The First 48 Hours: What Happened When I took Email, Social Media & The Internet Off My Phone

It was a Wednesday afternoon and I decided I was fed up. I was tired of feeling like I wasn't choosing how much time I spent checking email, scrolling Facebook, searching for random s#*t on the internet.

I knew I wasn't someone with a 'serious' problem, but I do not like the feeling of being a 40 year old woman who often doesn't stop herself from checking her phone even when she wants to.

So I investigated. I knew I didn't have to have social media apps on my phone, but it seemed like my browser (Safari) and email were permanent - there was no 'x' to remove it from my screen. But I figured it out. I placed a restriction on Safari in my settings. I deleted all my email accounts in my 'Mail' settings.

There, it was done.

Of course, I could go to my laptop or desktop if I wanted to get online, but for now, I'd made it a little harder to get to it on my phone.

And here's what happened:

00:02 - Two Minutes

My chest hurt. I felt tension running from my armpits through my neck. I was tight all through my ribs and my breath felt shallow. My arms wanted to reach out. My neural circuitry had been so conditioned to get a reward from checking and scrolling (dopamine and/or other feel good biochemicals), that my body was urging me to do the thing to get the good feeling! Do it, lady! My arms wanted to do it, my adrenal glands wanted to do it, my heart wanted to do it. My brain and body had gotten so used to a predictable pattern of behavior to get a quick hit of satisfaction, that I was in physical discomfort because I wasn't completing the circuit, I wasn't resolving the urge for satisfaction.

My brain and body ached with withdrawal.

01:00 - One Hour

My body seemed a bit more relaxed already, but I was thinking about checking A LOT. I noticed that when I was bored, irritated, in a transition between one thing and the next, my mind wanted to take a break and see what's doin' on the nets. I looked over at my phone. I picked it up, to see there were no blue icons - no mail/FB/Safari. If I wanted to check, I'd have to leave the room and turn on my computer. And then it seemed silly. There was nothing I was waiting for, nothing that couldn't wait.

I wanted the familiar, I wanted to fill in all the spaces.

Instead I did the dishes.

04:00 - Four Hours

The kids were in bed. It was check and scroll time, baby. But I didn't want to so much. I'd had a whopping four hours of withdrawal from mindless phone checking, and it has already lost some of it's potency. I checked on my laptop, and nothing was that interesting. I scrolled a bit more. Okay, that's what I missed. No biggie.

So I read a book.

12:00 - Twelve Hours

My kid woke with a fever. I went to him, gave some medicine, lay with him, then went back to bed. And I wasn't falling right to sleep. I wanted to check my phone. But there wasn't anything to click.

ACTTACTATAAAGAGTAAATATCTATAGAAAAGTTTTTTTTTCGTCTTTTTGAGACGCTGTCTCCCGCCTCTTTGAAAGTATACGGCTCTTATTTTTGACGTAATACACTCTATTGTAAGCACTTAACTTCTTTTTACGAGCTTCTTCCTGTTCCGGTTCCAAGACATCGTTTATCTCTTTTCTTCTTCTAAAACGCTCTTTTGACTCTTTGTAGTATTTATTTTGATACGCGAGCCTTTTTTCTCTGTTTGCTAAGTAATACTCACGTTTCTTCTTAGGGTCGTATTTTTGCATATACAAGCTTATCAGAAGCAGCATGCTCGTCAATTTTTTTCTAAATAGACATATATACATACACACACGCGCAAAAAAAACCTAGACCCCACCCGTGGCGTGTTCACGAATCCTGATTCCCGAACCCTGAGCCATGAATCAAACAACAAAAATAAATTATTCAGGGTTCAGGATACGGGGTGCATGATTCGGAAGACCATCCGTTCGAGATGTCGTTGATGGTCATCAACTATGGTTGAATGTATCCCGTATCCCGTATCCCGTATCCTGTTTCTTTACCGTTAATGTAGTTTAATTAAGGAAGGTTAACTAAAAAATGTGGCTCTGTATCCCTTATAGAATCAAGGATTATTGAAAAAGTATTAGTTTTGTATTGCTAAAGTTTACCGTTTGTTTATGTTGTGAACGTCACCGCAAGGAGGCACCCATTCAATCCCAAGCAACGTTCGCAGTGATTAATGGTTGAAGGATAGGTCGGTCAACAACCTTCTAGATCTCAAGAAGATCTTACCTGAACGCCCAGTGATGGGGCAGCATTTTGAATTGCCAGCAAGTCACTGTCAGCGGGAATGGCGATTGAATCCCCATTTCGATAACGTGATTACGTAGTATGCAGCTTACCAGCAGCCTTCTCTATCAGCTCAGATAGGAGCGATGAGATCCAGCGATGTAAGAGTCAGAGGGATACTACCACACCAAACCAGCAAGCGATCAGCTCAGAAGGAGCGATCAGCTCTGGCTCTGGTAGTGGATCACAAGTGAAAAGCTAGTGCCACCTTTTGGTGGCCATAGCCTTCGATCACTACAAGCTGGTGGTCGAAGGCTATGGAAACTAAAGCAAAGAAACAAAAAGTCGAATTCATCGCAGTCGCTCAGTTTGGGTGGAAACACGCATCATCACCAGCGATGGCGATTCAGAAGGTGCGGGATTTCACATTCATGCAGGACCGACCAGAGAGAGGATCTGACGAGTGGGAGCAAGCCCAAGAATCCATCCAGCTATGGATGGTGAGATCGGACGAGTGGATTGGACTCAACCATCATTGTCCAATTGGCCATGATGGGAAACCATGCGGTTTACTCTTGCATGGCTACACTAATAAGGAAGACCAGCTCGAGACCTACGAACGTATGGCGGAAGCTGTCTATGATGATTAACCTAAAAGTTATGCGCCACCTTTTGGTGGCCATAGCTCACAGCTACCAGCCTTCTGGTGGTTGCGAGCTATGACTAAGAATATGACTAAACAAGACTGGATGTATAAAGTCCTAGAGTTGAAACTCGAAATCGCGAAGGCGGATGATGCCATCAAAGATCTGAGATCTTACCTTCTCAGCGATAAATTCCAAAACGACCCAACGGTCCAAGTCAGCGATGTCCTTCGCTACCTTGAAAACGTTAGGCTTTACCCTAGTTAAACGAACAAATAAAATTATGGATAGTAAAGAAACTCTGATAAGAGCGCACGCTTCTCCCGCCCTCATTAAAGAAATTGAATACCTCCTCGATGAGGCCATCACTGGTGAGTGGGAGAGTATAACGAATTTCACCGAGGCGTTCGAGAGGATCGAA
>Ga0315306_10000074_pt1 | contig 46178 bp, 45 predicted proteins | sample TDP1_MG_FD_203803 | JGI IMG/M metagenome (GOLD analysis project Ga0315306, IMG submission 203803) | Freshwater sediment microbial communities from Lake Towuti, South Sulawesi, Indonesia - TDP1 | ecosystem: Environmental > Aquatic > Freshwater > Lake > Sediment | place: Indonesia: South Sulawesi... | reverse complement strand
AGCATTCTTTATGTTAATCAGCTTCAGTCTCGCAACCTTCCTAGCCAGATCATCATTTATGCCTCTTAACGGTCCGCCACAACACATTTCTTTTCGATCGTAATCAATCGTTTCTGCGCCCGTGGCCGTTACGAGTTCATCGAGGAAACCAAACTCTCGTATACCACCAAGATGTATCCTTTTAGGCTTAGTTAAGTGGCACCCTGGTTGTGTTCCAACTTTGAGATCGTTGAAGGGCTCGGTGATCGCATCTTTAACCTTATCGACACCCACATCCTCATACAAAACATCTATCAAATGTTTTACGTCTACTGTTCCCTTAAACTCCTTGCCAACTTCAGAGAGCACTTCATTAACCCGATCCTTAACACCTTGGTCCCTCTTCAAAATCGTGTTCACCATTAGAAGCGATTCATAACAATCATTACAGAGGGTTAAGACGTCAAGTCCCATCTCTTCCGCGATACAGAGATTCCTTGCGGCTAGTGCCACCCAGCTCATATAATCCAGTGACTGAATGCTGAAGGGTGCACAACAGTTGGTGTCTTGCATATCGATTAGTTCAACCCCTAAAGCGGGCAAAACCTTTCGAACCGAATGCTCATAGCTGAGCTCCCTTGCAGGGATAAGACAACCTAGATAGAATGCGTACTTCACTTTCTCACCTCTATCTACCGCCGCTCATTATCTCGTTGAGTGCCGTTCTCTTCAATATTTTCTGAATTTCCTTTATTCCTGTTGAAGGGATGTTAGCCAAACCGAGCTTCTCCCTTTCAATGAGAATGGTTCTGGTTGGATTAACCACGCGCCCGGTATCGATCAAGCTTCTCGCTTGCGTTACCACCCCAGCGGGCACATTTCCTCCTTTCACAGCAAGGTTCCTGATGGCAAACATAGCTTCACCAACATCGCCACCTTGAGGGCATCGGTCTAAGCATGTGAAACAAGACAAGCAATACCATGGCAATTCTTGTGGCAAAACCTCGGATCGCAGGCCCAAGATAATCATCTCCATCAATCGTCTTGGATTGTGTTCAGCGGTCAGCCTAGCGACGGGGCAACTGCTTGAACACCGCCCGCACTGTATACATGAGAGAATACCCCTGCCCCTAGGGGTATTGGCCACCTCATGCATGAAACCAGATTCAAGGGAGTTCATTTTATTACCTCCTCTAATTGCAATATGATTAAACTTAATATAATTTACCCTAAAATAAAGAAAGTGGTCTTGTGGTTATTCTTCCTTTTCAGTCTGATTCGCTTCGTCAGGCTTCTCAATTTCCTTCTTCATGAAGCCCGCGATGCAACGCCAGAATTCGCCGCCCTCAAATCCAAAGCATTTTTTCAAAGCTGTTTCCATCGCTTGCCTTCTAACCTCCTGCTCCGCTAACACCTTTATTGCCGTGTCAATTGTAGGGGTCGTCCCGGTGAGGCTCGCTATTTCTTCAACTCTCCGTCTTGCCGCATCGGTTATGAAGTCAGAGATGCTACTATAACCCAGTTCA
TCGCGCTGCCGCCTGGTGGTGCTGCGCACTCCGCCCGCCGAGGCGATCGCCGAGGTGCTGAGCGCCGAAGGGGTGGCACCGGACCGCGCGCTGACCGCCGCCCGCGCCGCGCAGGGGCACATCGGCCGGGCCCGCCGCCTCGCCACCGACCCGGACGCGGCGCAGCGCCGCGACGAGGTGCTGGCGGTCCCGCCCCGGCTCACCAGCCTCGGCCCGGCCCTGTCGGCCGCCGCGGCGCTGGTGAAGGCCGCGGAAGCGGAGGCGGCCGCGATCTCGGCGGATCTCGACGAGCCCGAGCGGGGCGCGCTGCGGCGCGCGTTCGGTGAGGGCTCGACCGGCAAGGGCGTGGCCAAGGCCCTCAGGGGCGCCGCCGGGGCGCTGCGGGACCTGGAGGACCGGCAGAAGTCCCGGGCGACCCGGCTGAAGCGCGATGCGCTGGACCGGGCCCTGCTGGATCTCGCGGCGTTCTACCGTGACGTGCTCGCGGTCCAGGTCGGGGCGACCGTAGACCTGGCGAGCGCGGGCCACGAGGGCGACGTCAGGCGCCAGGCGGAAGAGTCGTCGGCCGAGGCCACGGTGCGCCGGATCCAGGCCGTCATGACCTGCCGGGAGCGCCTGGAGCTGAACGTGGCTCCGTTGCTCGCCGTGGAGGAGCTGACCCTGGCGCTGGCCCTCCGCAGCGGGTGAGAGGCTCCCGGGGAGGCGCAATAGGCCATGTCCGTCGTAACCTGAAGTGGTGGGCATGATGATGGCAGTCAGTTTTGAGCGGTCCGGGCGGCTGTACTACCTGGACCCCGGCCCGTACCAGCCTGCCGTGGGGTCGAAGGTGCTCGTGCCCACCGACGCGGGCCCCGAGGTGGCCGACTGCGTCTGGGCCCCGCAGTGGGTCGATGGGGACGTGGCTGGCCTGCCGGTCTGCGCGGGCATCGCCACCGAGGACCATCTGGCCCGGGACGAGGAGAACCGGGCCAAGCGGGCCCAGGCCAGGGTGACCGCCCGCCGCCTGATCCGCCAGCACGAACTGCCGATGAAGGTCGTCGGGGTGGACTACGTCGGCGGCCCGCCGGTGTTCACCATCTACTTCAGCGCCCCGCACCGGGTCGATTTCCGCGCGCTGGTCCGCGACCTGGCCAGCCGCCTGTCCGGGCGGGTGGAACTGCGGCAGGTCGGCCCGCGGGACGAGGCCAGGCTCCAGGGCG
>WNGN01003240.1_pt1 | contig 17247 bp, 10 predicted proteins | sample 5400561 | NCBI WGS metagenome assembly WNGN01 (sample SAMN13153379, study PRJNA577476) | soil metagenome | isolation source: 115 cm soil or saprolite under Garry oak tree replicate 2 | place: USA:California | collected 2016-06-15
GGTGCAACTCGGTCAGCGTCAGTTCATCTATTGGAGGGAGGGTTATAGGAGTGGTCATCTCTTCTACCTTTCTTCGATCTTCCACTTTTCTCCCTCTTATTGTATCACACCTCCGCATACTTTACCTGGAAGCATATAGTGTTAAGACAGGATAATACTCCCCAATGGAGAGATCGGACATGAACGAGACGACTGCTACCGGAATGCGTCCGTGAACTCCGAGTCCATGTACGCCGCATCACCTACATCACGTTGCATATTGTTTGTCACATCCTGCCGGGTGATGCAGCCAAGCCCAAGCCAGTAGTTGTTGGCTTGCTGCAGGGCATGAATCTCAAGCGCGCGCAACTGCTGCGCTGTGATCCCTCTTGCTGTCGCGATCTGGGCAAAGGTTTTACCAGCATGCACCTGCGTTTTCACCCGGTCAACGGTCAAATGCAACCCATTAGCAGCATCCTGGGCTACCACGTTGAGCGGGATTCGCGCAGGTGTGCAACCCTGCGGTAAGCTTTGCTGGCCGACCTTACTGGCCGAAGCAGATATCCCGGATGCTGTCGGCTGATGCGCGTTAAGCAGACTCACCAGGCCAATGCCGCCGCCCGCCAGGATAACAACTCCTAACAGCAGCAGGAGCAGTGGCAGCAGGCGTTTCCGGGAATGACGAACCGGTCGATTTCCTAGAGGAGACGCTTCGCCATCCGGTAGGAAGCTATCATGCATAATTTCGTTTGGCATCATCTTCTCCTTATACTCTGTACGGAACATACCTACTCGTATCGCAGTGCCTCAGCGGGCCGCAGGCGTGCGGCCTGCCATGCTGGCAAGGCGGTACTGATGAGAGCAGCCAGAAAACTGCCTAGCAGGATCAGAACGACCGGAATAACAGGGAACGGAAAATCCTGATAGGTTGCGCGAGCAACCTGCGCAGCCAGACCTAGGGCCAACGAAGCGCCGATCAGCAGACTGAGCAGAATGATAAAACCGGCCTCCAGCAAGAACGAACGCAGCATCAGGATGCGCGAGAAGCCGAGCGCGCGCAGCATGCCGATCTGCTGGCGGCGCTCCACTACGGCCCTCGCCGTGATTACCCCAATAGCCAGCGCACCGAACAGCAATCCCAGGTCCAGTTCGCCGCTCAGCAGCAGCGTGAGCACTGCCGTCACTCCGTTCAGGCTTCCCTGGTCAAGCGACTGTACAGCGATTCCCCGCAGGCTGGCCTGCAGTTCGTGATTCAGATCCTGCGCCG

So I went to sleep.

20:00 - Twenty Hours

I worked from home with my sick kid at my side. I was online writing and responding to emails, but it felt intentional; I was working. I was doing the thing I wanted to do and was supposed to do. I was on FB because that's where I facilitate a community, and it feels right and real to engage with them. It's work. It's connection. It wasn't mindless numbing.

I worked online. I did good things online. And then, when the work day was done, I got off.

29:00 Twenty-Nine Hours

Kids back in bed. An evening to myself. Let me sit on this couch with this laptop and relax. I let myself dive deep into the scrolling again. I got to notice what was different this time. I could tell I was tired. I could tell I wanted inspiration, I wanted connection. I scrolled and read some stuff, but didn't find the inspiration, connection, or rest I wanted. After about 30 minutes, I logged off. I had learned something. Just by unhooking from compulsive checking for a day, the reward of doing it weakened.

I wasn't so hooked. I didn't need it so much.

40:00 - Forty Hours

Kids were both back at school and I had a day of work without many computer obligations. I needed to do my bookkeeping for work and home, get a driver's license and get ready for Shabbat dinner. Usually, these days are a blur. Fridays are less structured with client work or meetings, so I can get lost online more easily. But today I didn't. I took a magazine to the DMV. I cleaned the house, and liked it. I found a new recipe for dinner, after weeks of doing the EXACT.SAME.THING.

I was enjoying my free time, and enjoying being productive.

46:00 - Forty-Six Hours

I picked up the kids, and spontaneously went to get Halloween decorations. WHAT? Usually, I am too wiped out and overwhelmed to do these things with the kids. My brain was typically too jammed up with all the things I'd checked and scrolled and clicked during the day. I'd usually get something on my own, and then kind of rush the kids through setting them up.

But I felt spacious, flexible, and creative. We got our stuff, took our time, and created together.

We made sweetness happen.

48:00 - Forty-Eight Hours

Shabbat is here. The day of rest. The time of unplugging and restoring and reflecting. And I was ready. I'm used to disappointing myself by intending to unplug but doing the same damn thing, check, scroll, repeat. But I'd unhooked.

After the kids were in bed I thought about checking email and Facebook. But this time, for the first time, I felt so relieved that I couldn't. That my soft, spaciousness didn't have to be invaded by random consumption of other people's stuff.

I didn't want to check. And, so I didn't.

If you want support unhooking from your phone and mindless scrolling, join me for a free online class on Weds Oct 21st.

Click here to register.